- Associated Press - Tuesday, February 3, 2015

FLINT, Mich. (AP) - State officials pledged $2 million Tuesday for Flint’s troubled water system, which has drawn complaints from residents and lost a major industrial customer over quality concerns.

Gov. Rick Snyder’s administration announced that the grants, from a program designed for financially distressed communities, will provide $900,000 to hire a contractor to perform a leak detection survey of city water lines. An additional $1.1 million will go toward shutting down the current Water Pollution Control Facility incinerator and replacing it with new facilities allowing for waste disposal in landfills.

City officials say the money is welcome and necessary to deal with the city’s aging infrastructure. Emergency Manager Jerry Ambrose said it will also free money for the city to accelerate the replacement of major pipelines, which he said will increase water circulation and improve quality.

He added the city is bringing in experts in the next couple weeks to evaluate its efforts and “make sure we’re doing what we need to do” with water treatment and improvements.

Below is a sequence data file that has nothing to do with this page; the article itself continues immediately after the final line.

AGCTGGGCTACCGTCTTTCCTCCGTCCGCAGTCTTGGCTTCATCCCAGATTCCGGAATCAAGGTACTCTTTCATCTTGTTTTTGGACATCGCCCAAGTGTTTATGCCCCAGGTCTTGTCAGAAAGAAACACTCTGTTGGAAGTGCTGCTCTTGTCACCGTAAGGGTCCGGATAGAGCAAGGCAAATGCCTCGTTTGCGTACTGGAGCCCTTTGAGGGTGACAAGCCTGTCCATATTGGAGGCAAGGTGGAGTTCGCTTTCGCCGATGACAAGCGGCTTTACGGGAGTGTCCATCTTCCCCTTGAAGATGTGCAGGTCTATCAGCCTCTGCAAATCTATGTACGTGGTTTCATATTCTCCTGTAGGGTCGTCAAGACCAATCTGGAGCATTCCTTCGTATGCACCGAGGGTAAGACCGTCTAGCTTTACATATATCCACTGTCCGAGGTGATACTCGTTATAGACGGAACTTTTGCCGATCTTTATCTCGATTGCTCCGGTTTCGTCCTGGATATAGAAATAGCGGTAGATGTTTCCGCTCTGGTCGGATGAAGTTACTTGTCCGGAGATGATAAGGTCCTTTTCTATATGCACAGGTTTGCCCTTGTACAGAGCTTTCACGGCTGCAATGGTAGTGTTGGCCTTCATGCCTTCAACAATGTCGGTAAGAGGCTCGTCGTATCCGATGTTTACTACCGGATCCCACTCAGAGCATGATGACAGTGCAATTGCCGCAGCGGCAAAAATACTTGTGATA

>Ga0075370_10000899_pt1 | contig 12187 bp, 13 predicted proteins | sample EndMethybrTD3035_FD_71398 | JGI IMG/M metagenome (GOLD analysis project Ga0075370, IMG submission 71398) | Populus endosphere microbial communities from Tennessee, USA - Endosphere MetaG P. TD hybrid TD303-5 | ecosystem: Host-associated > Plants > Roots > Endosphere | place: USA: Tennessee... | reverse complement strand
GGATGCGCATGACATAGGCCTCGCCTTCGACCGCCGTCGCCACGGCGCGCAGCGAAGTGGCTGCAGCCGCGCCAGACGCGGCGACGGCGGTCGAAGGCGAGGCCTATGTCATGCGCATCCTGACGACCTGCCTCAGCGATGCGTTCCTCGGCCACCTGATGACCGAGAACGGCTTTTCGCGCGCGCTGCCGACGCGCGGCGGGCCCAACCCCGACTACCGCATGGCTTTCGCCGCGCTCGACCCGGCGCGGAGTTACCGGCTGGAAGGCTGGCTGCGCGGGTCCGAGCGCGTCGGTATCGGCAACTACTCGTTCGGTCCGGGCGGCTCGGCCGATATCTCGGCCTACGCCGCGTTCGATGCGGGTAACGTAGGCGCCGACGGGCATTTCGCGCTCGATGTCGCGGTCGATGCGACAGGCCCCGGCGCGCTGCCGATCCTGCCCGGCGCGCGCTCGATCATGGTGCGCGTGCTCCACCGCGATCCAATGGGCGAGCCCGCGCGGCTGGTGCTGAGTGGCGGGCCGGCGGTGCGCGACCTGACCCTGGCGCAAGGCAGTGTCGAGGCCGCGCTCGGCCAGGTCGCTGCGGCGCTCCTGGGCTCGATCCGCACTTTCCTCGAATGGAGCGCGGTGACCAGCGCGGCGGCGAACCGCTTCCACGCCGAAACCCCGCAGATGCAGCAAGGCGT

“The water today is within all acceptable guidelines - and that’s an improvement over where it was a couple months ago,” Ambrose said. “That says the water is safe. It doesn’t say the quality is acceptable, and that’s not acceptable to us.”

Flint gets water from the Flint River, but residents have complained about the smell, taste and appearance. They also have complained about rashes and other health problems. The city says the water is safe to drink, but the federal government has cited Flint for high levels of a disinfectant byproduct - a result of treating the water to kill microorganisms that can cause illness.

Residents with infants, older people and those with severely compromised immune systems also have been told to seek advice from a health care provider about drinking the water.

Flint cut ties last year with Detroit’s water system to save money and is building a line to Lake Huron that’s at least 16 months away.

A General Motors engine plant last year stopped using water from the Flint River after the automaker said it caused rusting on its engine parts. The decision is expected to cost the city about $400,000 per year in lost revenue.

Earlier Tuesday, U.S. Rep. Dan Kildee’s office and volunteers distributed thousands of gallons of bottled water at two locations, drawing hundreds of residents.

Loretta Cole was volunteering, and made sure she took some water home as well.

“The water in the toilet looked soapy,” said Cole, 80, who added she treats it with bleach. “It may be all right, but I don’t trust it.”

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